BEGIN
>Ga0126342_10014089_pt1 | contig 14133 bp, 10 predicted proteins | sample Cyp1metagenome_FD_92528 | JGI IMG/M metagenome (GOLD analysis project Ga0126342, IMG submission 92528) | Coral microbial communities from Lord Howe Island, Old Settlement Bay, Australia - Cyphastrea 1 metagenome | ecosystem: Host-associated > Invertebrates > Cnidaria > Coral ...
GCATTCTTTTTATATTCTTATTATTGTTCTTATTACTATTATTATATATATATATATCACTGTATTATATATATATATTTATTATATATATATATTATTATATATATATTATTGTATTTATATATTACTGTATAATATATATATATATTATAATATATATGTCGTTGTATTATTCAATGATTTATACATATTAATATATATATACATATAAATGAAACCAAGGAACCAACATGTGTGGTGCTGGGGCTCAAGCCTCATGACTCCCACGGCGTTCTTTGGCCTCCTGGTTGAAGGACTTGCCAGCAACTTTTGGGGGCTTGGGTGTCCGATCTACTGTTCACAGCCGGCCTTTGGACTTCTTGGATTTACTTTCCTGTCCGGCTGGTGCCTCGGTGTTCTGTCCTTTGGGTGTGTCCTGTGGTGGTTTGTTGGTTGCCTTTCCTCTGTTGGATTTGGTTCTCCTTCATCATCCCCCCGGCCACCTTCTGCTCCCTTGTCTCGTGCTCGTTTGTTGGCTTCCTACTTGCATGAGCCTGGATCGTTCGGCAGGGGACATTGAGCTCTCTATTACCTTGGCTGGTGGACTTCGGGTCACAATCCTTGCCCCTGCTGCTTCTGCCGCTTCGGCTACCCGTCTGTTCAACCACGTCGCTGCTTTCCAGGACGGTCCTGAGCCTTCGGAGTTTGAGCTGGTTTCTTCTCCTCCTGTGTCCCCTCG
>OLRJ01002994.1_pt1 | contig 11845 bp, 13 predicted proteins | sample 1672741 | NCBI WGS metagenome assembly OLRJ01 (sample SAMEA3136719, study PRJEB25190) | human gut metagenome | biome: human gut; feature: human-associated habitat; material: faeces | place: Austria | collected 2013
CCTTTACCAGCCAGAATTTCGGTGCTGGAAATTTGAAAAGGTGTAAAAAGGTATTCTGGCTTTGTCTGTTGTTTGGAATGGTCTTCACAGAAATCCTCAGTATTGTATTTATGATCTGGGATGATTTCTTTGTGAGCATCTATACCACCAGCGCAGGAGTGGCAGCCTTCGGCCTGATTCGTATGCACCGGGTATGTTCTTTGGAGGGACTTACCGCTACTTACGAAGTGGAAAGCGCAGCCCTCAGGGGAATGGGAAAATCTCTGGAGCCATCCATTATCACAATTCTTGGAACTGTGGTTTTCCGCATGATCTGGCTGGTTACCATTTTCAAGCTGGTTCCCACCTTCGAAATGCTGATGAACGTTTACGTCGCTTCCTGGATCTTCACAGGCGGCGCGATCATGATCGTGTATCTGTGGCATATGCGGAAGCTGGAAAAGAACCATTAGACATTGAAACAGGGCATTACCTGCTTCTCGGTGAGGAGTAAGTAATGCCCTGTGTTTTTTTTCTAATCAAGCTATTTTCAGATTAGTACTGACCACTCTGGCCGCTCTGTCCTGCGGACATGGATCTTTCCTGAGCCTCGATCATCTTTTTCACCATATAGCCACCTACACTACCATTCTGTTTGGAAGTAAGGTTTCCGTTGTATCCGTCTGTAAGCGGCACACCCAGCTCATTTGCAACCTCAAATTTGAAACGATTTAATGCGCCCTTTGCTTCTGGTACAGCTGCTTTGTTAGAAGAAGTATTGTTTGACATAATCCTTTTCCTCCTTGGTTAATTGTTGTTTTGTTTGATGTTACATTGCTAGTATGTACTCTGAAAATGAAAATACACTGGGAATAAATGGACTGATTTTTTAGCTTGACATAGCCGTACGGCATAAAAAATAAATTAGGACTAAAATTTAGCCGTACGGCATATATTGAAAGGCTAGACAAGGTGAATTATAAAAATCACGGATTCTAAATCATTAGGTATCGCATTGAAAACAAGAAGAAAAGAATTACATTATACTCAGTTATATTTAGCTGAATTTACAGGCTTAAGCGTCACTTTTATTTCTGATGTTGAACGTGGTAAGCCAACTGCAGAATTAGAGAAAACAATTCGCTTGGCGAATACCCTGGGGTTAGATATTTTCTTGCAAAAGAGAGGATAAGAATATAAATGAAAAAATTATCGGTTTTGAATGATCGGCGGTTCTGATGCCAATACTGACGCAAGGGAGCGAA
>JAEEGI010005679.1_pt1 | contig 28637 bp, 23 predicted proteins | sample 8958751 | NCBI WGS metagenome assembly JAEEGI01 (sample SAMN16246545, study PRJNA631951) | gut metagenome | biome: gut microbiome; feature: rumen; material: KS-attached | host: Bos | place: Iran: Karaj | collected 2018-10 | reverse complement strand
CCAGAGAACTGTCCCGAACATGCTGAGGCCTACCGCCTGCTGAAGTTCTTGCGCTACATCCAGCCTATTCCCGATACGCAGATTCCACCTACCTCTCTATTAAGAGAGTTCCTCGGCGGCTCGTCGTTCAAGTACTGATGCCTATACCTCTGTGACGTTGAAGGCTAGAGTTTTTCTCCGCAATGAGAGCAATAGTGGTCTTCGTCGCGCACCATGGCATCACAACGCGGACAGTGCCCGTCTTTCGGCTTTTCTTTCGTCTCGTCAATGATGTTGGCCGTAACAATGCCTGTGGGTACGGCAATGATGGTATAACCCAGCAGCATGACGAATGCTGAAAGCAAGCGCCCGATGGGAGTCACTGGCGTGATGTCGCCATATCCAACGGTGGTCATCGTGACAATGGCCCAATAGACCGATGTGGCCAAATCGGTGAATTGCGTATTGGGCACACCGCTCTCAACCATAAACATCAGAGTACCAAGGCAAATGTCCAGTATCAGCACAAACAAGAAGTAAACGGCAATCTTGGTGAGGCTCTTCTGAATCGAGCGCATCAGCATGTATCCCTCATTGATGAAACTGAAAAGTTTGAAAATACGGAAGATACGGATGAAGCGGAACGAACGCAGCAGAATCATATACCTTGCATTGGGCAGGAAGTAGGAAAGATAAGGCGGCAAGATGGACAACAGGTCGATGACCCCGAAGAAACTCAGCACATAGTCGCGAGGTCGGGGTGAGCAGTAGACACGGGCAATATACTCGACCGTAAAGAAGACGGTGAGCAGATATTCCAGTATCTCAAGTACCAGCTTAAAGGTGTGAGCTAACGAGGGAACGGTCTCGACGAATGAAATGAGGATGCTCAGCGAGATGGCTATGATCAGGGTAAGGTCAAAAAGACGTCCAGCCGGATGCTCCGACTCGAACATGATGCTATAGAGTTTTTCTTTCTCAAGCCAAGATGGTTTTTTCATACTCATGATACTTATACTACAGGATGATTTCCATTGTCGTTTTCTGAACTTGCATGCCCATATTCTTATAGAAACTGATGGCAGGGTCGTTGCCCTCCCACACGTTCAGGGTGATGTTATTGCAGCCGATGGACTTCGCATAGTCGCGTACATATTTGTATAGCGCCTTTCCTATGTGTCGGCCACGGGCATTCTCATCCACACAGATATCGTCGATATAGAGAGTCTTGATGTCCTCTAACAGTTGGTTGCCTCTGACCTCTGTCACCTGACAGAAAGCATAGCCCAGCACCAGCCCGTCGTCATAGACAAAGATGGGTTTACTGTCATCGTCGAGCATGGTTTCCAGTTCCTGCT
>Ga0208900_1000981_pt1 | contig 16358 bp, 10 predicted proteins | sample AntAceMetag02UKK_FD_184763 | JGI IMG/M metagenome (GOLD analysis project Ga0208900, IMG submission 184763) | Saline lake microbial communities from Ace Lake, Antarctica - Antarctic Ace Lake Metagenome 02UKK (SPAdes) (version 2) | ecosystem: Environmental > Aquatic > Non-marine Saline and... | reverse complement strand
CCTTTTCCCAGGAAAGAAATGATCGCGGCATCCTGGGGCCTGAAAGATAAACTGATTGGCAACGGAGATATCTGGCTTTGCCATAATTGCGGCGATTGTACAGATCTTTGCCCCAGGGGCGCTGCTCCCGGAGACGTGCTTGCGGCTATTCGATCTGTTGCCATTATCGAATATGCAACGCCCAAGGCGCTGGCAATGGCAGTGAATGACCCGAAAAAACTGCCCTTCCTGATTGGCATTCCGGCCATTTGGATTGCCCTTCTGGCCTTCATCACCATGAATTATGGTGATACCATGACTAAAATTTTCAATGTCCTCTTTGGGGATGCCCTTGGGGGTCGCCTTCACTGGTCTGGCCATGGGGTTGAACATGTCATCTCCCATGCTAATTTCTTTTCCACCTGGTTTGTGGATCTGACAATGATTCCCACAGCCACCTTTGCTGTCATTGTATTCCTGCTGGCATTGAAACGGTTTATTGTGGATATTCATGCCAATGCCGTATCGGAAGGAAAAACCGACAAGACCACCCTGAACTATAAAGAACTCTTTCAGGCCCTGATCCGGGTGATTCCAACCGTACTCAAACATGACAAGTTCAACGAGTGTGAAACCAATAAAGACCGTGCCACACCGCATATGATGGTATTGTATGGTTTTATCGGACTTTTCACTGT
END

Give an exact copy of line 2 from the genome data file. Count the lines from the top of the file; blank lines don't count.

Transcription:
GCATTCTTTTTATATTCTTATTATTGTTCTTATTACTATTATTATATATATATATATCACTGTATTATATATATATATTTATTATATATATATATTATTATATATATATTATTGTATTTATATATTACTGTATAATATATATATATATTATAATATATATGTCGTTGTATTATTCAATGATTTATACATATTAATATATATATACATATAAATGAAACCAAGGAACCAACATGTGTGGTGCTGGGGCTCAAGCCTCATGACTCCCACGGCGTTCTTTGGCCTCCTGGTTGAAGGACTTGCCAGCAACTTTTGGGGGCTTGGGTGTCCGATCTACTGTTCACAGCCGGCCTTTGGACTTCTTGGATTTACTTTCCTGTCCGGCTGGTGCCTCGGTGTTCTGTCCTTTGGGTGTGTCCTGTGGTGGTTTGTTGGTTGCCTTTCCTCTGTTGGATTTGGTTCTCCTTCATCATCCCCCCGGCCACCTTCTGCTCCCTTGTCTCGTGCTCGTTTGTTGGCTTCCTACTTGCATGAGCCTGGATCGTTCGGCAGGGGACATTGAGCTCTCTATTACCTTGGCTGGTGGACTTCGGGTCACAATCCTTGCCCCTGCTGCTTCTGCCGCTTCGGCTACCCGTCTGTTCAACCACGTCGCTGCTTTCCAGGACGGTCCTGAGCCTTCGGAGTTTGAGCTGGTTTCTTCTCCTCCTGTGTCCCCTCG